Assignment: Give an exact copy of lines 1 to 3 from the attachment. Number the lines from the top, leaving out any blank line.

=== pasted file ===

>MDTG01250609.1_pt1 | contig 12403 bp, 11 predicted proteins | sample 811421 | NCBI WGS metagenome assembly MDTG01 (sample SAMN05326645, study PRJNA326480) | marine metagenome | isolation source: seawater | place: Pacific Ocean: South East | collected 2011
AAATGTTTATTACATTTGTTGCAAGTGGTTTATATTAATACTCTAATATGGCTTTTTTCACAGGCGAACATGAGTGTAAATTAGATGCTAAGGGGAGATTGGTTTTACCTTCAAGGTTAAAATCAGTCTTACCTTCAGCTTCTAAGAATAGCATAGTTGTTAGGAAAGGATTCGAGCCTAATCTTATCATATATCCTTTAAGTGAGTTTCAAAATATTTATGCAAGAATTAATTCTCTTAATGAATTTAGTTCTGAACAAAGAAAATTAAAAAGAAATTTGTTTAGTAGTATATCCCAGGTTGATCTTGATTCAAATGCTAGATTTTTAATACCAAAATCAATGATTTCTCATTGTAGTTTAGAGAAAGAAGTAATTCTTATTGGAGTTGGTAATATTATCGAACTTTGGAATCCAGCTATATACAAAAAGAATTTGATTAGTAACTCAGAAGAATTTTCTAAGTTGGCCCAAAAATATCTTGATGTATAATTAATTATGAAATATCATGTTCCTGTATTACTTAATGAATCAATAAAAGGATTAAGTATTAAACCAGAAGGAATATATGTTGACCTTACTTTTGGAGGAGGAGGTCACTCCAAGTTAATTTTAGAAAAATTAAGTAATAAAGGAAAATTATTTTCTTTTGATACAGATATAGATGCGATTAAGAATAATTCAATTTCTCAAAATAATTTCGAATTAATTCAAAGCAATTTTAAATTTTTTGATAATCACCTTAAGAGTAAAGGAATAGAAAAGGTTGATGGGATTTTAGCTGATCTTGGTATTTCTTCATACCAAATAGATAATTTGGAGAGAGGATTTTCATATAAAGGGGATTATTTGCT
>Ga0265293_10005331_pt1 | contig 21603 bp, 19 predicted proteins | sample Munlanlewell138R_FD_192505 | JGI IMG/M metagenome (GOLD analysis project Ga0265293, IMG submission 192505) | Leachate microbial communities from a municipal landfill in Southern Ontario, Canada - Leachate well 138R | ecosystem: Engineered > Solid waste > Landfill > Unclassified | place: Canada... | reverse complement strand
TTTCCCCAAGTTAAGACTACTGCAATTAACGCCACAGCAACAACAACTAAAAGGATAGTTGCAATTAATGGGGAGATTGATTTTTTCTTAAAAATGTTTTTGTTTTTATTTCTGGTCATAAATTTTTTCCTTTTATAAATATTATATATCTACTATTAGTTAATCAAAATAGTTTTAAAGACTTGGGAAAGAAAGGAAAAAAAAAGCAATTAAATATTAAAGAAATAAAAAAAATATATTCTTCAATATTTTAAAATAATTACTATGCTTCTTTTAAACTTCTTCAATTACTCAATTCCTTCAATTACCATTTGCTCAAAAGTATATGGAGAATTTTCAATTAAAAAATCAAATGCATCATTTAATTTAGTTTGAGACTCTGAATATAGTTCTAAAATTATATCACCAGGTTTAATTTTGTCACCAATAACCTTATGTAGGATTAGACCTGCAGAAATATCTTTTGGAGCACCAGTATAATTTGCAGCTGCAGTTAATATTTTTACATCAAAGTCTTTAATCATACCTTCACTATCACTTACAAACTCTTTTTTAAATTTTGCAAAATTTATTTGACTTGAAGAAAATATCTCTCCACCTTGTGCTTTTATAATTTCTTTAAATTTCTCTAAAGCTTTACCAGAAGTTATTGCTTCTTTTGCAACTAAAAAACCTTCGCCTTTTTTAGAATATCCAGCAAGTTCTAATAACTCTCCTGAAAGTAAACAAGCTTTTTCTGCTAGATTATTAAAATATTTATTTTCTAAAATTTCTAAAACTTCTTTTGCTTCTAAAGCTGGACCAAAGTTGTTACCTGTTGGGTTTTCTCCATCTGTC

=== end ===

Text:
>MDTG01250609.1_pt1 | contig 12403 bp, 11 predicted proteins | sample 811421 | NCBI WGS metagenome assembly MDTG01 (sample SAMN05326645, study PRJNA326480) | marine metagenome | isolation source: seawater | place: Pacific Ocean: South East | collected 2011
AAATGTTTATTACATTTGTTGCAAGTGGTTTATATTAATACTCTAATATGGCTTTTTTCACAGGCGAACATGAGTGTAAATTAGATGCTAAGGGGAGATTGGTTTTACCTTCAAGGTTAAAATCAGTCTTACCTTCAGCTTCTAAGAATAGCATAGTTGTTAGGAAAGGATTCGAGCCTAATCTTATCATATATCCTTTAAGTGAGTTTCAAAATATTTATGCAAGAATTAATTCTCTTAATGAATTTAGTTCTGAACAAAGAAAATTAAAAAGAAATTTGTTTAGTAGTATATCCCAGGTTGATCTTGATTCAAATGCTAGATTTTTAATACCAAAATCAATGATTTCTCATTGTAGTTTAGAGAAAGAAGTAATTCTTATTGGAGTTGGTAATATTATCGAACTTTGGAATCCAGCTATATACAAAAAGAATTTGATTAGTAACTCAGAAGAATTTTCTAAGTTGGCCCAAAAATATCTTGATGTATAATTAATTATGAAATATCATGTTCCTGTATTACTTAATGAATCAATAAAAGGATTAAGTATTAAACCAGAAGGAATATATGTTGACCTTACTTTTGGAGGAGGAGGTCACTCCAAGTTAATTTTAGAAAAATTAAGTAATAAAGGAAAATTATTTTCTTTTGATACAGATATAGATGCGATTAAGAATAATTCAATTTCTCAAAATAATTTCGAATTAATTCAAAGCAATTTTAAATTTTTTGATAATCACCTTAAGAGTAAAGGAATAGAAAAGGTTGATGGGATTTTAGCTGATCTTGGTATTTCTTCATACCAAATAGATAATTTGGAGAGAGGATTTTCATATAAAGGGGATTATTTGCT
>Ga0265293_10005331_pt1 | contig 21603 bp, 19 predicted proteins | sample Munlanlewell138R_FD_192505 | JGI IMG/M metagenome (GOLD analysis project Ga0265293, IMG submission 192505) | Leachate microbial communities from a municipal landfill in Southern Ontario, Canada - Leachate well 138R | ecosystem: Engineered > Solid waste > Landfill > Unclassified | place: Canada... | reverse complement strand